A quarter of known bee species have not been seen since 1990


This story at the origin appears in The Guardian and is part of the Climate office collaboration.

The number of wild bee species recorded by an international life-on-earth database has fallen by a quarter since 1990, according to a global analysis of bee decline.

The researchers analyzed bee records from museums, universities and citizen scientists gathered by the Global Biodiversity Information Center, (GBIF) a government funded global network providing open access data on biodiversity.

They found a sharp decline in bee species recorded since 1990, with around 25 percent fewer species reported between 2006 and 2015 than before the 1990s.

While this doesn’t mean these species are extinct, it may indicate that some have become so rare that they are no longer regularly seen in the wild.

“Thanks to citizen science and the ability to share data, records are increasing exponentially, but the number of species reported in these records is decreasing,” said Eduardo Zattara, senior author and biologist at Universidad Nacional del Comahue and Argentina’s National Council for Scientific and Technical Research. “It’s not a bee cataclysm yet, but what we can say is that wild bees aren’t really booming.”

A separate series of scientific studies on the global decline of insects this month warned that the abundance of insects was declining by 10 to 20 percent every decade, an “absolutely frightening” loss that threatened to “tear the tapestry of life”.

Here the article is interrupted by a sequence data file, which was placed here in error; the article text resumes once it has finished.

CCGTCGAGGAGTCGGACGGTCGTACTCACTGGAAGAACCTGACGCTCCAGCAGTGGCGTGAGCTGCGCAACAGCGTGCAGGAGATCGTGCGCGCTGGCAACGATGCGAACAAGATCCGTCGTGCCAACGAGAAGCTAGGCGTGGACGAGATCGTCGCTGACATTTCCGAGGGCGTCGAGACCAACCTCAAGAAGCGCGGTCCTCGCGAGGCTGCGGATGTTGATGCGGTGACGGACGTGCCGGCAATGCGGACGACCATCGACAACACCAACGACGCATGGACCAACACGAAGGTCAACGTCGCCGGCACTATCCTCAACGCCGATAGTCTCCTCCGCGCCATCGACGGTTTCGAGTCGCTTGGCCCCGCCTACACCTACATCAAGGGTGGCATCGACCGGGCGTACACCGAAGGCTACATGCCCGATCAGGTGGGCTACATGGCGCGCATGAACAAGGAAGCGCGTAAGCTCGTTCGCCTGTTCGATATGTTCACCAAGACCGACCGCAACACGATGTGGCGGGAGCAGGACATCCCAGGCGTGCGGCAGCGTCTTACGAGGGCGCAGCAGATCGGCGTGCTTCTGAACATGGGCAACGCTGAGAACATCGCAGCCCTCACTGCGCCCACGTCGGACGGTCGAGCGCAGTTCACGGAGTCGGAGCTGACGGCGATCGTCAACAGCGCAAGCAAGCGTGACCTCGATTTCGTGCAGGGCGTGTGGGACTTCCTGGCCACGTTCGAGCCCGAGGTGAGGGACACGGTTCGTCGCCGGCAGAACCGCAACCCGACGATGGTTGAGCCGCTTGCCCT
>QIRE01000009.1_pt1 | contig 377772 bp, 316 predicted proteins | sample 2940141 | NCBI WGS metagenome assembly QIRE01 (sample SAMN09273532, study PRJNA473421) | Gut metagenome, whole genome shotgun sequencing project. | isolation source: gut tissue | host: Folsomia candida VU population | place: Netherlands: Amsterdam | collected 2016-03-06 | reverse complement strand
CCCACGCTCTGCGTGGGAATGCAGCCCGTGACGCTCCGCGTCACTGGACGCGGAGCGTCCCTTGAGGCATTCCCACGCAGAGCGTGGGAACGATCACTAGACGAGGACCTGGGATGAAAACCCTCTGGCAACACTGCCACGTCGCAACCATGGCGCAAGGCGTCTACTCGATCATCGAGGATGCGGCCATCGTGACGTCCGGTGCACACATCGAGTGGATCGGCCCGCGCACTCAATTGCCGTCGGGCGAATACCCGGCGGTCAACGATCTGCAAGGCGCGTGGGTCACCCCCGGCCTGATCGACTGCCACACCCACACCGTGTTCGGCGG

In the United States, a study in 2020 found that the lack of bees in agricultural areas limited the supply of certain food crops. In Britain, the government this month allowed farmers to use neonicotinoids on sugar beet crops while bee-destroying pesticides have been banned throughout the EU in 2018 with UK support.

The new study, which is published in the journal A land, analyzed the archives of three centuries of collections comprising more than 20,000 bee species known in the world.

He revealed that the declines were not evenly distributed among bee families. While the records of Halictide bees, the second most common family, have declined by 17 percent since the 1990s, those Melittidae– A much rarer family – fell more than 41 percent.

Scientists have warned that the lack of scientific data on insect decline in tropical countries is hampering their understanding of the global bee decline, with most of the GBIF records covering North America and Europe.

The study authors acknowledged that the decline in species may in part reflect changes in GBIF’s data collection over time or the heterogeneity of its data sets.

Zattara said that while their study did not establish the status of individual bee species, it showed a clear global trend with a decrease in species diversity likely to indicate a global decline in bees and other pollinators. .

“It’s about confirming that what is happening locally is happening around the world,” he said. “And also, that much better certainty will be achieved as more data is shared with public databases.”

He warned that waiting for more data to more precisely confirm bee type and other pollinator declines could be too late to save them.

“Something is happening to the bees, and something has to be done. We can’t wait to have absolute certainty because we rarely get there in the natural sciences, ”he said. “The next step is to get decision-makers to act while we still have time. The bees cannot wait.


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